Derek Smith:Let's think of ourselves individually with your research for a moment, because we're going to delve into what we see, what we read that can impact us. How unaware are we of our own motivations as consumers? As we dive into this, how should we view ourselves the way you do as a researcher?
JaeHwan Kwon:Oh yeah. That's a good question. So, you know, like evaluate judgmental researchers for centuries, you know, people... The researchers call our brain... It's two different things. One, cognitive . Not a lot of people, you know, like to think about something. If you are given a lot of words in a page, you are likely to skip those kind of wording. And also different researchers, people... Different researchers call our brain like evaluation machine. So we keep evaluating things around us in the world. So these are kind of two different opposite concept because you know... How do you... I mean, can you guess how many advertisements are you likely to see every day?
Derek Smith:Oh boy, I have no idea. I would imagine it's a pretty big number.
JaeHwan Kwon:Yeah. Yeah. On average, it's like 5,000.
JaeHwan Kwon:Yeah. So you cannot really process. You cannot really take a look at all 5,000 advertisements every day, but your brain, no matter whether you notice it or not, your brain kind of picks up and then kind of make your evaluation for, probably, I would say all of the things you are seeing every day. So that's why researchers call our brain as evaluation machine. But at the same time, we don't really like to think. We don't really like to read every details. So calling . So my answer to your question is more like we select some pieces of information to process, okay? We don't want to bother with a lot of information, all of the information that's given to me, but your brain, either say subconsciously or unconsciously, process those kind of information. So when people say something like, "It feels like there's something wrong. It feels like something is going wrong. I don't know the reason. I don't know why I think in that way," your brain is kind of picking up some wrong pieces of information, wrong science kind of stuff. Why you are not noticing anything.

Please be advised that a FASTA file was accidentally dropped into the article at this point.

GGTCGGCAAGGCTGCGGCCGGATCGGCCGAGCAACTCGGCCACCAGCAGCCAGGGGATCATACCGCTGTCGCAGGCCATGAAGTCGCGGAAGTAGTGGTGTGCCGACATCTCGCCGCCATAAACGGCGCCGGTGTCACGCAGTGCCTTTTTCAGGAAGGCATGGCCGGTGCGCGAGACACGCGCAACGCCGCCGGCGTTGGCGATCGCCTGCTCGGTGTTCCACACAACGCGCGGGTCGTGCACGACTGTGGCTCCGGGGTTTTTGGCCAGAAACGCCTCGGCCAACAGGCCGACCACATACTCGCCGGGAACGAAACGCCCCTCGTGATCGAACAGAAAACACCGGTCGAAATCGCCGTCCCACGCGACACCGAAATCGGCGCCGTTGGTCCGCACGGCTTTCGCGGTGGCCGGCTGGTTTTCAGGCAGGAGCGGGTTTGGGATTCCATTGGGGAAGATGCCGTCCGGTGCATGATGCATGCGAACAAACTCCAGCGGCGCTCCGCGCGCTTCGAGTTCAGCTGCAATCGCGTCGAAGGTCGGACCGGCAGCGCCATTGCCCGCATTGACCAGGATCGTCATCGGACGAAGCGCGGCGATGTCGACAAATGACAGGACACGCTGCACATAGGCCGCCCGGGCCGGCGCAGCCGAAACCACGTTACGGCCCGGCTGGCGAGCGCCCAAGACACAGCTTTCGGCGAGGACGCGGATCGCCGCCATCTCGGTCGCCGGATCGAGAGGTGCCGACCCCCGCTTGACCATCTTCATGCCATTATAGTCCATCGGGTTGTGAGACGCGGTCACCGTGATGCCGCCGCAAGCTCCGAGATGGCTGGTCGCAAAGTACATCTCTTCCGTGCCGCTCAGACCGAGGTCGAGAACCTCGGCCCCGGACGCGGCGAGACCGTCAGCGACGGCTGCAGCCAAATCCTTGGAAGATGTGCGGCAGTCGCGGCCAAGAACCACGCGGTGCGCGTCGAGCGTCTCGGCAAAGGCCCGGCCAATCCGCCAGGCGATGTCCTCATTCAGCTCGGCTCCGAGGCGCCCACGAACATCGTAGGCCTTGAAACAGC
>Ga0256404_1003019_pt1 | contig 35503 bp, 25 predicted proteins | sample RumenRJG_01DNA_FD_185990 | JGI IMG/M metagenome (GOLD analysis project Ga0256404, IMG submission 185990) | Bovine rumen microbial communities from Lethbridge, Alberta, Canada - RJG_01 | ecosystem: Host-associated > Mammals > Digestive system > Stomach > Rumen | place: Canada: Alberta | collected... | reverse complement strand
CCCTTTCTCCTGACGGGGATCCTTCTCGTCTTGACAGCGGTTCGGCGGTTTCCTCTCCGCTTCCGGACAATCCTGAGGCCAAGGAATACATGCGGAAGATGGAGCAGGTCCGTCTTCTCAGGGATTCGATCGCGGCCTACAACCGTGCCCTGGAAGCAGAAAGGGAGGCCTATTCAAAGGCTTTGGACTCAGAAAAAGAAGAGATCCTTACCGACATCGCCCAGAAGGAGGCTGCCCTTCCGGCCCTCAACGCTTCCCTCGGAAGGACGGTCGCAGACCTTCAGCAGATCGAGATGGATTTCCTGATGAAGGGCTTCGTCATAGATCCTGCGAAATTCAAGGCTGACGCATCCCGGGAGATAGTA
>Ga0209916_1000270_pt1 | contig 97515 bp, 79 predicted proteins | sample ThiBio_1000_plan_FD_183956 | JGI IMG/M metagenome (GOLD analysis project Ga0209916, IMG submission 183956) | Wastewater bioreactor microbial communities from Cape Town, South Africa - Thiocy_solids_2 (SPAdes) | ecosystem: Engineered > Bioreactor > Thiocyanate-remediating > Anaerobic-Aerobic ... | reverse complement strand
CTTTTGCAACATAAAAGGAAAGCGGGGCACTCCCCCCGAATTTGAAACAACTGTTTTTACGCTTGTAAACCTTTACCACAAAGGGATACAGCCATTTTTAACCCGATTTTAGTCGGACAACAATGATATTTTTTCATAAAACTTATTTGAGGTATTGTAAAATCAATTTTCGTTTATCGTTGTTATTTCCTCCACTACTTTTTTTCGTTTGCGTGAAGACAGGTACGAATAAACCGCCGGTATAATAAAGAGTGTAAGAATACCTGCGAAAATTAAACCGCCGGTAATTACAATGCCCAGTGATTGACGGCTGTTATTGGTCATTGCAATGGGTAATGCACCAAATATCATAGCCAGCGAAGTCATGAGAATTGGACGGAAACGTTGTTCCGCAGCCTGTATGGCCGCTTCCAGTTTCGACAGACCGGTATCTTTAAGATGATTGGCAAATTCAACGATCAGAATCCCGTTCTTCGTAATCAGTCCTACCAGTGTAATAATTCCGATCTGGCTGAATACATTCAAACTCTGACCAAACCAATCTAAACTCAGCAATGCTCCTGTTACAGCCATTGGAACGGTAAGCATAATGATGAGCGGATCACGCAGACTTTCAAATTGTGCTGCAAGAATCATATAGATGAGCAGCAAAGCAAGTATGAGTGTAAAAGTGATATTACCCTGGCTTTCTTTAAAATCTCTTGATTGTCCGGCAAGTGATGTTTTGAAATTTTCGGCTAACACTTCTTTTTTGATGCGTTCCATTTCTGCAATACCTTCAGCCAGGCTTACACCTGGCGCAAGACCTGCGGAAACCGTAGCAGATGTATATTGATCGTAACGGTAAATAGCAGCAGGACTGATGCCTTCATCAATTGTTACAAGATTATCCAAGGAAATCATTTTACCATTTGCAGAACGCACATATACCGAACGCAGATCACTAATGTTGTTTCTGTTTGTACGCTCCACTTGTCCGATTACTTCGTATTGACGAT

Derek Smith:If we tried to self-report on what we're noticing, are we pretty unreliable at being able to do that effectively?
JaeHwan Kwon:Yeah, it should be pretty unreliable.
Derek Smith:We are visiting with Dr. JaeHwan Kwon, Associate Professor of Marketing at Baylor. And so let's go inside your lab, inside your classroom a little bit, as we talk about doing this. How do you measure these things? What kind of technologies do you have to find this?
JaeHwan Kwon:So basically there are a lot of different things, like a traditional way to see how consumers help people make their decisions and evaluations. We used to use the self-reporting data, which is basically a survey. We gave questions, direct questions, and the subject answers the questions. But nowadays, people use more like a high tech technology, including eye tracking, some other physiological devices that measures physiological data. So for example, for the eye tracking, it can pick up three different sources of data. One is like in a... so basically, it tracks your eye fixations, like 120 Hertz, which means that it picks up your eye fixation on the screen 120 times a second. So it basically tracks the area you're looking at so that we can see which part of the images, which pieces of information you're looking at for how long. And then the order of these fixations... You're given a lot of different pieces of information in a print ad, and we can track which one is processed first, and then which one comes after that. And then also we can pick up the pupil sizes, which relate to the emotions. So these three are our basic framework of the eye-tracking data.
Derek Smith:So obviously the time you spend reading something or the area that you look at makes a lot of sense, but tell me a little bit about the physiological side of things. You mentioned the pupils dilating. What are some clues, I guess, that our body, you know... Maybe our body kind of gives clues to what it is that we're thinking and seeing.
JaeHwan Kwon:So, yeah, that's really a good question. So physiological data... pupil size is one thing. Basically when you're surprised at something, when you really like something, your pupil kind of enlarges. The size of the pupil increases. And also something like a skin conductivity, you put some devices on your palm and when you see some images, any sort of information which is kind of astonishing, which surprises you, you kind of sweating. And then those devices can pick up how much you are sweating.
Derek Smith:So I purchased a vehicle this summer and looked at it online. So I might report that I was intrigued by the mileage and the price, but you could determine if I really just thought it looked cool or... Yeah.